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There have been worrying reports this week that wild bumble bees are now catching deadly diseases from domesticated honey bees. Numbers are declining across Europe, North America, South America and also in Asia. You can read the Guardian article about the situation HERE. Then there are problems with pesticides that halve bees’ capacity to gather pollen. Last month the Guardian reported that:

A two-year EU ban of three neonicotinoids, the most widely used insecticides in the world, began in December, following research that showed harm to honey and bumblebees. The neonicotinoids are “systemic” pesticides, being applied to seeds so that the chemical spreads within the plants. Over three-quarters of the world’s food crops require insect pollination, but bees have declined in recent decades due to loss of flower-rich habitat, disease and pesticide use.”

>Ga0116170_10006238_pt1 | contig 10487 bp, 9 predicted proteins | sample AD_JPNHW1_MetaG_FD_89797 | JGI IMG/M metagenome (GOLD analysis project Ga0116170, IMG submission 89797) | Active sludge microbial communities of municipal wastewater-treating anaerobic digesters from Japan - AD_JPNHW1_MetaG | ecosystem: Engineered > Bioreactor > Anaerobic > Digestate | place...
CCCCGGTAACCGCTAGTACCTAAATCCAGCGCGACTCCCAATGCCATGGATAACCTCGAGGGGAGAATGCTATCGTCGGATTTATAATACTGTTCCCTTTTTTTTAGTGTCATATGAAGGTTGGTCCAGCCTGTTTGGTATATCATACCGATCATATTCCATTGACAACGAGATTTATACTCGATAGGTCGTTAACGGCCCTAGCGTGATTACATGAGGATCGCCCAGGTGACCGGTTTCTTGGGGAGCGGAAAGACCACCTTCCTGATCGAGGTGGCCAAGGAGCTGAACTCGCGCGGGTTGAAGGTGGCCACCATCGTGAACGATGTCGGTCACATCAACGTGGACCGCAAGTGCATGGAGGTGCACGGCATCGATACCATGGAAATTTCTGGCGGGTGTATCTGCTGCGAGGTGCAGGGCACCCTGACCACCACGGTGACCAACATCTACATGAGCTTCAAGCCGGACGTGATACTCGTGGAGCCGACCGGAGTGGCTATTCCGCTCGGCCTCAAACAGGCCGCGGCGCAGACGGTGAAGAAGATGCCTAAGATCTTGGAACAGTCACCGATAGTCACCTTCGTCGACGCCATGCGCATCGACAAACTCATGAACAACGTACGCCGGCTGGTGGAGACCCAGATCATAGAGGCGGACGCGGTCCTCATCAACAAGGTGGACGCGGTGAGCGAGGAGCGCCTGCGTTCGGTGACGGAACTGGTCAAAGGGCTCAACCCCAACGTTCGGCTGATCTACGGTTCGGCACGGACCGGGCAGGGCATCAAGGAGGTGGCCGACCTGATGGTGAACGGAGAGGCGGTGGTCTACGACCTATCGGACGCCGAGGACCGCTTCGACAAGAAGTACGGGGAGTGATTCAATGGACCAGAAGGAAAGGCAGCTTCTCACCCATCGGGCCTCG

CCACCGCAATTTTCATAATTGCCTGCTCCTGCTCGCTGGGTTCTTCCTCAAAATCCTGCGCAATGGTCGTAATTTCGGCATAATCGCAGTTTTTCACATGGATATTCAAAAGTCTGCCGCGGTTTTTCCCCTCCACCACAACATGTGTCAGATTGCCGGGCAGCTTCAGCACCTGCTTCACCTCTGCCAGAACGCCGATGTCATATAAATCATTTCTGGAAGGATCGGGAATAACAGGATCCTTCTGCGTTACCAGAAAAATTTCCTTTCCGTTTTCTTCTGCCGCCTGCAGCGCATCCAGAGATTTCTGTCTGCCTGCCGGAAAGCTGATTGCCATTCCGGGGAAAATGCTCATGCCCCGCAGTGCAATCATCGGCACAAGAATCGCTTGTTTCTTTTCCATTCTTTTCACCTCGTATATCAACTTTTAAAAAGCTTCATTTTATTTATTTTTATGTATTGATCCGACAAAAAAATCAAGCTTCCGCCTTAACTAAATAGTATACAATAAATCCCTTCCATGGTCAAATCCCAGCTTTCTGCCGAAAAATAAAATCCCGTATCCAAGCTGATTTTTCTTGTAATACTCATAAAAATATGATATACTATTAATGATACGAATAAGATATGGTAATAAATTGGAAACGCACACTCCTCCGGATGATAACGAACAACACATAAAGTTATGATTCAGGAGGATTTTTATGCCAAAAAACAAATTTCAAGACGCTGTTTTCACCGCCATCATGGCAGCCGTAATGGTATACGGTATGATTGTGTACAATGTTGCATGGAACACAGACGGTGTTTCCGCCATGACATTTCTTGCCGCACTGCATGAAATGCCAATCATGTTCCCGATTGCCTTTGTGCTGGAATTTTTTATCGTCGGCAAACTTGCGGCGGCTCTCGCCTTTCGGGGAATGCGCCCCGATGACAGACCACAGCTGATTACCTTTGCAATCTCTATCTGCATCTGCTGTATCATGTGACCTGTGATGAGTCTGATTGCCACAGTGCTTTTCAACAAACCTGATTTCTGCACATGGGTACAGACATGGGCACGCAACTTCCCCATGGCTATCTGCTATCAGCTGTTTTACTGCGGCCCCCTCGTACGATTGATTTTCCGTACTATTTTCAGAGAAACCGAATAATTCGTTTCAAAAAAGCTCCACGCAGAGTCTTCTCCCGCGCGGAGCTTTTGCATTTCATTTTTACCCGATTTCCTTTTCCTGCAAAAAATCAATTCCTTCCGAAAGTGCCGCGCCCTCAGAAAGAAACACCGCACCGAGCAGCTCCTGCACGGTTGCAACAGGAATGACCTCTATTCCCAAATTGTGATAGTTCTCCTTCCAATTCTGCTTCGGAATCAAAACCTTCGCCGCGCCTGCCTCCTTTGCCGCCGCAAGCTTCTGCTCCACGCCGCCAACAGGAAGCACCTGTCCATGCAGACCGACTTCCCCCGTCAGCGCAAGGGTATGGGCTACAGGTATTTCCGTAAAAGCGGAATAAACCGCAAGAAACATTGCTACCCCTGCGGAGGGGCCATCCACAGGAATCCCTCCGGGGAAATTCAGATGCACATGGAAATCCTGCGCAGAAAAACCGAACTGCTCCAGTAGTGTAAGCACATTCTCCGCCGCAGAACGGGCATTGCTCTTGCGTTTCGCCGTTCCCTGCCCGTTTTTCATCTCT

You can read the rest of the article HERE.

One thing is certain, without bees we will start going hungry. But if this is all too depressing, here’s a view of our Much Wenlock garden taken last summer where there were in fact very many bees. So for all of us who think that winter will never end, take heart. Summer will come again.

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Quotations: @guardian @guardianeco

© Tish Farrell

One thought on “Three Bees, Two Bees, One Bee, Gone Bees? (Bees, Part 1)

  1. Domesticated honey bees are rather like cattle, an invasive herd – they are trucked across country for hire. Traffic accidents can cause a whole colony to be lost. And the bee “ranchers” are another piece in the environmental puzzle.

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